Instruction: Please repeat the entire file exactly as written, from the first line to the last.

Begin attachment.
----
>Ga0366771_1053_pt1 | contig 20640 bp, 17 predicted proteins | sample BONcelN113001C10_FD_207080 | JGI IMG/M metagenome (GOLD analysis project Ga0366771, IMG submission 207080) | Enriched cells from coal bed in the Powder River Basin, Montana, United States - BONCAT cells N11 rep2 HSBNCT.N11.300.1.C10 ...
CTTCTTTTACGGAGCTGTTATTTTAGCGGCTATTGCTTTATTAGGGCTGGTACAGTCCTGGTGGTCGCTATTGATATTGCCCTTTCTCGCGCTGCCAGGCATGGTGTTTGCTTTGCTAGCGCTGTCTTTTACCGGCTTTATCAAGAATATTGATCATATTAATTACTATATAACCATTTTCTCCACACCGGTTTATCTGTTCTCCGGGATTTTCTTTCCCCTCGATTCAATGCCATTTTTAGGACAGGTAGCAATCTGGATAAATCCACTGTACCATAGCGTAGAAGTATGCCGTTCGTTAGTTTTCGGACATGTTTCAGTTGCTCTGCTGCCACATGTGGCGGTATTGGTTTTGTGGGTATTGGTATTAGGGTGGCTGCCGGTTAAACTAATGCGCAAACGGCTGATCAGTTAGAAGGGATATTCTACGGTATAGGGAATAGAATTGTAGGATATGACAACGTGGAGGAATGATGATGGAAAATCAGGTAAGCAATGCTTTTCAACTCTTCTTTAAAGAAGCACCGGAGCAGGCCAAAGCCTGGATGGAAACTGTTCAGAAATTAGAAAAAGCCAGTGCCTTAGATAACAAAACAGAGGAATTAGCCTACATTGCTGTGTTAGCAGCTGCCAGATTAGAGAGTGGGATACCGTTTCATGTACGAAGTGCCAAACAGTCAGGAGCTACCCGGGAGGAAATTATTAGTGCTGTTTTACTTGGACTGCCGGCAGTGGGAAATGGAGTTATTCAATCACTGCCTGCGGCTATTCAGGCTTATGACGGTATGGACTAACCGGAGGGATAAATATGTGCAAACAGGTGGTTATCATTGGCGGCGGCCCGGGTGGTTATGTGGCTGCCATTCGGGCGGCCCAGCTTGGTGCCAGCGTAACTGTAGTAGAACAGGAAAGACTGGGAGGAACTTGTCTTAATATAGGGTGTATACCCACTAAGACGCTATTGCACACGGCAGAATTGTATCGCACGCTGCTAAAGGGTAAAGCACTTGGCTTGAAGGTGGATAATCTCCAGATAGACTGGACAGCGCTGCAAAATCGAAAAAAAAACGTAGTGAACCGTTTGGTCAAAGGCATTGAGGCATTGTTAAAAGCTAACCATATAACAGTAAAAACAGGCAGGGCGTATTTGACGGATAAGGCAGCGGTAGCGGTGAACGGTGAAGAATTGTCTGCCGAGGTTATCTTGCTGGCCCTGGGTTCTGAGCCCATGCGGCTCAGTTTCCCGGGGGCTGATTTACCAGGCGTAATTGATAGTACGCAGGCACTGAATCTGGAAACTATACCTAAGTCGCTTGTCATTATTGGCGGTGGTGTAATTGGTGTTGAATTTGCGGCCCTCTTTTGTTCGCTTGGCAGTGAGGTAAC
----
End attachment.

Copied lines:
>Ga0366771_1053_pt1 | contig 20640 bp, 17 predicted proteins | sample BONcelN113001C10_FD_207080 | JGI IMG/M metagenome (GOLD analysis project Ga0366771, IMG submission 207080) | Enriched cells from coal bed in the Powder River Basin, Montana, United States - BONCAT cells N11 rep2 HSBNCT.N11.300.1.C10 ...
CTTCTTTTACGGAGCTGTTATTTTAGCGGCTATTGCTTTATTAGGGCTGGTACAGTCCTGGTGGTCGCTATTGATATTGCCCTTTCTCGCGCTGCCAGGCATGGTGTTTGCTTTGCTAGCGCTGTCTTTTACCGGCTTTATCAAGAATATTGATCATATTAATTACTATATAACCATTTTCTCCACACCGGTTTATCTGTTCTCCGGGATTTTCTTTCCCCTCGATTCAATGCCATTTTTAGGACAGGTAGCAATCTGGATAAATCCACTGTACCATAGCGTAGAAGTATGCCGTTCGTTAGTTTTCGGACATGTTTCAGTTGCTCTGCTGCCACATGTGGCGGTATTGGTTTTGTGGGTATTGGTATTAGGGTGGCTGCCGGTTAAACTAATGCGCAAACGGCTGATCAGTTAGAAGGGATATTCTACGGTATAGGGAATAGAATTGTAGGATATGACAACGTGGAGGAATGATGATGGAAAATCAGGTAAGCAATGCTTTTCAACTCTTCTTTAAAGAAGCACCGGAGCAGGCCAAAGCCTGGATGGAAACTGTTCAGAAATTAGAAAAAGCCAGTGCCTTAGATAACAAAACAGAGGAATTAGCCTACATTGCTGTGTTAGCAGCTGCCAGATTAGAGAGTGGGATACCGTTTCATGTACGAAGTGCCAAACAGTCAGGAGCTACCCGGGAGGAAATTATTAGTGCTGTTTTACTTGGACTGCCGGCAGTGGGAAATGGAGTTATTCAATCACTGCCTGCGGCTATTCAGGCTTATGACGGTATGGACTAACCGGAGGGATAAATATGTGCAAACAGGTGGTTATCATTGGCGGCGGCCCGGGTGGTTATGTGGCTGCCATTCGGGCGGCCCAGCTTGGTGCCAGCGTAACTGTAGTAGAACAGGAAAGACTGGGAGGAACTTGTCTTAATATAGGGTGTATACCCACTAAGACGCTATTGCACACGGCAGAATTGTATCGCACGCTGCTAAAGGGTAAAGCACTTGGCTTGAAGGTGGATAATCTCCAGATAGACTGGACAGCGCTGCAAAATCGAAAAAAAAACGTAGTGAACCGTTTGGTCAAAGGCATTGAGGCATTGTTAAAAGCTAACCATATAACAGTAAAAACAGGCAGGGCGTATTTGACGGATAAGGCAGCGGTAGCGGTGAACGGTGAAGAATTGTCTGCCGAGGTTATCTTGCTGGCCCTGGGTTCTGAGCCCATGCGGCTCAGTTTCCCGGGGGCTGATTTACCAGGCGTAATTGATAGTACGCAGGCACTGAATCTGGAAACTATACCTAAGTCGCTTGTCATTATTGGCGGTGGTGTAATTGGTGTTGAATTTGCGGCCCTCTTTTGTTCGCTTGGCAGTGAGGTAAC